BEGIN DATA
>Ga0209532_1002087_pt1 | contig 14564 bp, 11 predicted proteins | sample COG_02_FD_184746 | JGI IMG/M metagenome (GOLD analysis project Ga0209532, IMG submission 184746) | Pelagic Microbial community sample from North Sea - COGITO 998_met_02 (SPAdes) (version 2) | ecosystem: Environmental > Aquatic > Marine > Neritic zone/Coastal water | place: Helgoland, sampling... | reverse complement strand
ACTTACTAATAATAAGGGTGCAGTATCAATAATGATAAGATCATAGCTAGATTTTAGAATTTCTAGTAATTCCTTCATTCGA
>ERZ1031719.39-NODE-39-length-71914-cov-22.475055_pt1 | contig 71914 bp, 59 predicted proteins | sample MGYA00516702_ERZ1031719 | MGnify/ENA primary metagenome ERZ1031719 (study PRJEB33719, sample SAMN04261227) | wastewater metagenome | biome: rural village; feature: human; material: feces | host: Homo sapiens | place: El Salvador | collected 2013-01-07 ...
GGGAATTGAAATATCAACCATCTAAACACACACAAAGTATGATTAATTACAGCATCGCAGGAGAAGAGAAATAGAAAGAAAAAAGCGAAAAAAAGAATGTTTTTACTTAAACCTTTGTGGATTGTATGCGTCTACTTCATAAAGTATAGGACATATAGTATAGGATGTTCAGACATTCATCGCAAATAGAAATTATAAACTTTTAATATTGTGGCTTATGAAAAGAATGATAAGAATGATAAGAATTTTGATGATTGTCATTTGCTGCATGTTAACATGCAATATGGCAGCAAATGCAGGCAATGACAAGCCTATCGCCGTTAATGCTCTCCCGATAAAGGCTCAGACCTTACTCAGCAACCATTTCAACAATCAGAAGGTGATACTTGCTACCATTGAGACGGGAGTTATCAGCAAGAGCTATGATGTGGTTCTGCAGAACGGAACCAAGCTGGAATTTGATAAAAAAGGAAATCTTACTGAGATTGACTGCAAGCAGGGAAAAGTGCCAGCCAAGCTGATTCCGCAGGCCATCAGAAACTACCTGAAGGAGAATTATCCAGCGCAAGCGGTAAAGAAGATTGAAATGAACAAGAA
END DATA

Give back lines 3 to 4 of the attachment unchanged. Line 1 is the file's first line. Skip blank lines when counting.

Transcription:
>ERZ1031719.39-NODE-39-length-71914-cov-22.475055_pt1 | contig 71914 bp, 59 predicted proteins | sample MGYA00516702_ERZ1031719 | MGnify/ENA primary metagenome ERZ1031719 (study PRJEB33719, sample SAMN04261227) | wastewater metagenome | biome: rural village; feature: human; material: feces | host: Homo sapiens | place: El Salvador | collected 2013-01-07 ...
GGGAATTGAAATATCAACCATCTAAACACACACAAAGTATGATTAATTACAGCATCGCAGGAGAAGAGAAATAGAAAGAAAAAAGCGAAAAAAAGAATGTTTTTACTTAAACCTTTGTGGATTGTATGCGTCTACTTCATAAAGTATAGGACATATAGTATAGGATGTTCAGACATTCATCGCAAATAGAAATTATAAACTTTTAATATTGTGGCTTATGAAAAGAATGATAAGAATGATAAGAATTTTGATGATTGTCATTTGCTGCATGTTAACATGCAATATGGCAGCAAATGCAGGCAATGACAAGCCTATCGCCGTTAATGCTCTCCCGATAAAGGCTCAGACCTTACTCAGCAACCATTTCAACAATCAGAAGGTGATACTTGCTACCATTGAGACGGGAGTTATCAGCAAGAGCTATGATGTGGTTCTGCAGAACGGAACCAAGCTGGAATTTGATAAAAAAGGAAATCTTACTGAGATTGACTGCAAGCAGGGAAAAGTGCCAGCCAAGCTGATTCCGCAGGCCATCAGAAACTACCTGAAGGAGAATTATCCAGCGCAAGCGGTAAAGAAGATTGAAATGAACAAGAA